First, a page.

Last Updated: Friday - 09/24/2010
Week of February 17, 2003
From pipefitter to priest
God called, but it took years for this seminarian to reply
By RAMON GONZALEZ
WCR Staff Writer
Five years ago, Jim Corrigan decided to trade pipe fitter tools for a priestly collar. Now he is about a year away from ordination and not a bit regretful about his decision.
"What I was doing for a living was a job. What I'm doing now is potentially a vocation," he says.
A seminarian since 1999, Corrigan did his pastoral internship last year at St. Anthony's Parish in Lloydminster and expects to be accepted as candidate for ordination March 19. He may become a deacon sometime this summer and could be ordained to the priesthood in the spring of 2004.
In 1999, Corrigan, 45, decided to quit his high-paying job as pipe fitter and project manager with Sherrit-Gordon because he felt God was calling him to serve as a priest.
"I didn't quit out of boredom, believe me," he said. "I liked what I was doing. I was making a lot of money, but I felt I had to quit in order to answer God's call appropriately."
Corrigan's last day on the job was Aug. 21, 1999. Seven days later, he was attending classes at St. Joseph's Seminary. But things didn't really happen that suddenly. Corrigan had to deal with a few personal struggles before coming to the conclusion that God wanted him.
He had been a party animal in his former life. He drank and he dated. He got married at 22 and divorced at 25.
God calls the shots
But when he found himself in the darkest hole of his life in the midst of his drinking and partying, he sought a way out and found comfort in God. In the process, he learned "it was the good Lord who was calling the shots, not Jim Corrigan."
And he said the fact he got help with his alcoholism when he asked for it put him back in relationship with Christ. "I realized that God had been with me the whole way, but he had been waiting for me to ask for the help. He is on a journey with us but we have to ask."
Aided by counselling, Corrigan quit drinking in 1993 and soon after he became actively involved with the Church. He also began to lead what he terms "a more Christian life."
Things came to a head three years later when the relationship with the woman he thought he would marry ended. He confronted God, asking him, "If you don't want me to be married what is it you want from me."
At that point Corrigan had become more open to God's will in his life and so he actively waited for his response. It would come, slowly, in mysterious ways.
Corrigan was still hurting six months after the relationship with his girlfriend had ended. Amidst the pain, he did a lot of thinking. He wanted to maximize his gifts and his service to the community. The idea of the priesthood first came to his mind when he realized he was 38 years old, single and male. "I thought priesthood is where you have an opportunity to help a lot of people."
A priestly thought
But he admitted he really didn't jump at the idea. "I just thought it's a question of worthiness; I really didn't think God would like a guy like me involved in his Church."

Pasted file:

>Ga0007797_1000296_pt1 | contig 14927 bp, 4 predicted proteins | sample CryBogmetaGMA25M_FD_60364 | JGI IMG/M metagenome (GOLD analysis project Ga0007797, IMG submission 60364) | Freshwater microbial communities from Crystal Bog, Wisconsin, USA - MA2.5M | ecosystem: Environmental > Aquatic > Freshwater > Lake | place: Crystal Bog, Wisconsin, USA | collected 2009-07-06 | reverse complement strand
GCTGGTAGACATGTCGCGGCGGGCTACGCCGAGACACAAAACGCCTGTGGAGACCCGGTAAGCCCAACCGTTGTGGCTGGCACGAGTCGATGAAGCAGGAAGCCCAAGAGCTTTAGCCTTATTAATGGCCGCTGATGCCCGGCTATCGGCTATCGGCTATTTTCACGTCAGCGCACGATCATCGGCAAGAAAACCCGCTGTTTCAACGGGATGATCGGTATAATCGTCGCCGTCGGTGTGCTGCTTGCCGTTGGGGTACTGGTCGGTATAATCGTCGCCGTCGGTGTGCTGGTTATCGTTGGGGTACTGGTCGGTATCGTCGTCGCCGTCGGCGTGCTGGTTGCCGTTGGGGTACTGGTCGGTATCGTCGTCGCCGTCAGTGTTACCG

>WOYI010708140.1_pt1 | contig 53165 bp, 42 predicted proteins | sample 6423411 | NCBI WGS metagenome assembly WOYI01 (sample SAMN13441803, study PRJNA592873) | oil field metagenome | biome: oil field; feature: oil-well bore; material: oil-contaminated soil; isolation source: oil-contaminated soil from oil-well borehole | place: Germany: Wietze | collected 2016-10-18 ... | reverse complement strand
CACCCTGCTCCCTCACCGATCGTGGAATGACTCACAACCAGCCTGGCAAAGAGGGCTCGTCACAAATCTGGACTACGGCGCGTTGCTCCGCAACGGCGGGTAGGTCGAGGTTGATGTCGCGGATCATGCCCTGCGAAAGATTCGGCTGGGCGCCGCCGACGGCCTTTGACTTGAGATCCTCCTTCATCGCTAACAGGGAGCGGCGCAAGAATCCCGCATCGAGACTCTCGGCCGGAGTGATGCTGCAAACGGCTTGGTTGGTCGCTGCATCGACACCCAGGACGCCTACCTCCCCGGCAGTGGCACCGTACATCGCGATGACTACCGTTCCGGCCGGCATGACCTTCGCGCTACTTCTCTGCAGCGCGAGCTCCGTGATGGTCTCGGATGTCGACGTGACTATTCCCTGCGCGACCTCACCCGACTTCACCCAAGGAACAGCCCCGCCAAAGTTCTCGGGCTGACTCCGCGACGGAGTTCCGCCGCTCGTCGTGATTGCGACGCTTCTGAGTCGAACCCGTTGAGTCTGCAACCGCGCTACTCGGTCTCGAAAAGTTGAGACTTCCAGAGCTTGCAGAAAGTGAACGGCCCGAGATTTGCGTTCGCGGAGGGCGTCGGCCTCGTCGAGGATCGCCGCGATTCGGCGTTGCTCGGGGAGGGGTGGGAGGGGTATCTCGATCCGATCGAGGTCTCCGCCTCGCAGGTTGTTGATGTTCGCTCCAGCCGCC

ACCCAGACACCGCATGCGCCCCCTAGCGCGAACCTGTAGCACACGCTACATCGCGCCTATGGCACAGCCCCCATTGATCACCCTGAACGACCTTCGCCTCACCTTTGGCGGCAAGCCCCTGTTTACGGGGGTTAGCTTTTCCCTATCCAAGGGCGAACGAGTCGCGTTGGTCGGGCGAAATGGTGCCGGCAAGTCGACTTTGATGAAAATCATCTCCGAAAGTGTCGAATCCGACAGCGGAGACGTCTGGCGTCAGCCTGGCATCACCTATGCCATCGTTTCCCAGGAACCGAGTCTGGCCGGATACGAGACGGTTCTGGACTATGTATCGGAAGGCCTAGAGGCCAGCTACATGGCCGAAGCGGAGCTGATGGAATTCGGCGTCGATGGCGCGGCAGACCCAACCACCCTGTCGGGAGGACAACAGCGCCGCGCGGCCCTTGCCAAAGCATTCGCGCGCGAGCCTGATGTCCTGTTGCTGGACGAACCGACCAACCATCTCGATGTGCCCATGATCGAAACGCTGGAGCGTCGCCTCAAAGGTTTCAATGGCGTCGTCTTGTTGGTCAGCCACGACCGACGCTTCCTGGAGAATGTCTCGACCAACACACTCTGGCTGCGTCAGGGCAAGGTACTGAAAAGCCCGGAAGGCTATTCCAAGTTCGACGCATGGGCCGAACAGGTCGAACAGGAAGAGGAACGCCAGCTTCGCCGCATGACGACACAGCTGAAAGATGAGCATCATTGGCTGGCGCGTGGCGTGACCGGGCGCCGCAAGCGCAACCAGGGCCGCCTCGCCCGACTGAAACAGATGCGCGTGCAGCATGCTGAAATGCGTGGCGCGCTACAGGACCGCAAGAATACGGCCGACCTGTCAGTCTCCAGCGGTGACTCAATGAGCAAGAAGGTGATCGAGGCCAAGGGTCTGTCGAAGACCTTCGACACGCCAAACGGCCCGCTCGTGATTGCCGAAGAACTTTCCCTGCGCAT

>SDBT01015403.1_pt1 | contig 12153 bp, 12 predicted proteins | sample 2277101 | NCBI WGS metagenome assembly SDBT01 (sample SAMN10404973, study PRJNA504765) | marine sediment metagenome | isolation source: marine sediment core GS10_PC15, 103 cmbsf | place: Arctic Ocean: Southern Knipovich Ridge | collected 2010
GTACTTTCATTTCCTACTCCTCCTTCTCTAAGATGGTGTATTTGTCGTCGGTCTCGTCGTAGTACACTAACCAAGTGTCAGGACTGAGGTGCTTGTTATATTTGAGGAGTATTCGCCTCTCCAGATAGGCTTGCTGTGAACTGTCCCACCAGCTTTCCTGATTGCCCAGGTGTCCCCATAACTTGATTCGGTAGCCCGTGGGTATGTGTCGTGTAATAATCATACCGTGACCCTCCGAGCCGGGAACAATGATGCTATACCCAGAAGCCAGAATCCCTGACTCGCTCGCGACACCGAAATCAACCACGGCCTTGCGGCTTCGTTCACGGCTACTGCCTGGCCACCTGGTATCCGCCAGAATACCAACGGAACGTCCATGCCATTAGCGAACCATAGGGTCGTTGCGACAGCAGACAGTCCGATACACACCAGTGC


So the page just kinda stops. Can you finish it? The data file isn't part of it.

"I really didn't think God would like a guy like me involved in his Church."
- Jim Corrigan
He put that whole thought in the very back of his mind basically because he didn't want to face it. But at one point, while having a serious discussion with his folks, his mom said, "Jim, maybe God's calling you to something else."
Because his mom had put the thought on the table, Corrigan felt he had to resolve it. "In fact I knew I had to deal with that issue if I really wanted to carry on with any other kind of life."
And so he began to take the necessary steps. He visited Father Duncan MacDonnell of Our Lady of the Angels Parish in Fort Saskatchewan and the priest suggested a religious vocation. The director of vocations also hinted at a priestly vocation. "Many things happened in that short period of time that sort of fell into place that made it seem like the right thing to do."
Corrigan began doing prison ministry at the Fort Saskatchewan jail on Saturday mornings, he signed up for the lay formation program at Newman Theological College and got involved with the Oblate mission team when it came to town for a two-week parish mission.
"All these things just made me thirstier because, really, I was growing in my relationship with the Lord and it seemed to be getting better," Corrigan recalled.
Answering the call
At one point, he felt he was running out of excuses as to why he was not taking positive action. So in July 1999, after 24 years on the job and while taking summer theological courses at Newman, Corrigan resigned from Sherrit-Gordon.
Doubts about whether he had made the right decision consumed him for a while. "I'm at peace now and I'm looking forward to being ordained to the diaconate, God willing," he said.
"But one thing with the seminary," he warned, "is that just because you walk in the door doesn't mean you are going to come out the other end as a priest. So it is a constant discernment process."
Corrigan has been following the path laid in front of him by God and so far "all seems very right," he reports. "What I see right now for me is that God has given me a wonderful opportunity to serve him and to serve others."